The age of the child was also almost significantly and negatively correlated with the number of severe hypoglycaemias (Pearson’s r =−0.27; P =0.07), indicating that older children tended to have less severe hypoglycaemic episodes. There was a significant negative correlation between the mean number of years of parental education and number of severe hypoglycaemias (Pearson’s r =−0.34; P =0.02), suggesting that the more education the parents had, the fewer severe hypoglycaemias their child had. Other sociodemographic variables showed no significant correlations with the number of severe hypoglycaemias.

HbA1c levels of children from single-parent families (mean: 7.95±1.23%) tended to be higher than those of children from two-parent families (mean: 7.24±0.85%) [t (43)=1.89; P =0.07]. Children of foreign citizenship had significantly higher numbers of severe hypoglycaemias (mean: 0.76±0.23) than children of Belgian citizenship (mean: 0.21±0.10) [t (28)=2.21; P =0.04].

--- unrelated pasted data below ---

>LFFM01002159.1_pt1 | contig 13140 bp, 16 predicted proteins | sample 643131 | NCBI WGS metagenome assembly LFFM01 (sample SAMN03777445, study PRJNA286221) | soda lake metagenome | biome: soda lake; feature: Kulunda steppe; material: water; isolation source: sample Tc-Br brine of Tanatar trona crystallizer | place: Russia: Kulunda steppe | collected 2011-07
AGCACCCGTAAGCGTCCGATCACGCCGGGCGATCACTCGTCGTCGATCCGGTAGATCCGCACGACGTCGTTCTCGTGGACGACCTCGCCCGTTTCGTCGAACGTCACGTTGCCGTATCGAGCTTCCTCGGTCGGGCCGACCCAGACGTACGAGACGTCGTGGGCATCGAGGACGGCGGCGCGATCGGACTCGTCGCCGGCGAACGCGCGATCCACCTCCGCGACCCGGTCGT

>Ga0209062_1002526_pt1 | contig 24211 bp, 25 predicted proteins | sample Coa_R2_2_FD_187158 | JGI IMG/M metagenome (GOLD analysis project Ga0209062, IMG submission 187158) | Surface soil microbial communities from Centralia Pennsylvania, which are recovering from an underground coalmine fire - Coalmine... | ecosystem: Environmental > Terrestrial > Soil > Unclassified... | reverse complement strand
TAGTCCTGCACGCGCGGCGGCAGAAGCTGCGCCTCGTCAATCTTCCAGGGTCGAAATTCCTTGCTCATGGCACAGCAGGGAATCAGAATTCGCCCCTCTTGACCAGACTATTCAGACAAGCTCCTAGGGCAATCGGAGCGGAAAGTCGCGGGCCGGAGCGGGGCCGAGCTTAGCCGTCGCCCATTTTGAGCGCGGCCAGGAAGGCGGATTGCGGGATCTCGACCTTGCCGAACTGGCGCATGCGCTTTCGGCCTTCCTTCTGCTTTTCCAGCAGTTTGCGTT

Medical variables and glycaemic control

There was a significant negative correlation between the number of SMBG readings/day and HbA1c value (Pearson’s r =−0.36; P =0.01), indicating that the more frequently the children assessed blood glucose per day, the lower was their HbA1c level. There was also a significant positive correlation between diabetes duration and HbA1c (Pearson’s r =0.33; P =0.03), suggesting that children with diabetes of longer duration had higher levels of HbA1c . However, there were no significant correlations between HbA1c and insulin regimen or between HbA1c and familial diabetes, nor were there any significant correlations between the number of severe hypoglycaemias and the medical variables examined.

Alexithymia characteristics and glycaemic control

There was a near-significant positive correlation between the DDF factor score and HbA1c (Pearson’s r =0.28; P =0.07), which means that having greater difficulty in describing emotions verbally tended to be associated with higher HbA1c values. However, there were no significant correlations between alexithymia scores and the number of severe hypoglycaemias (Table 3).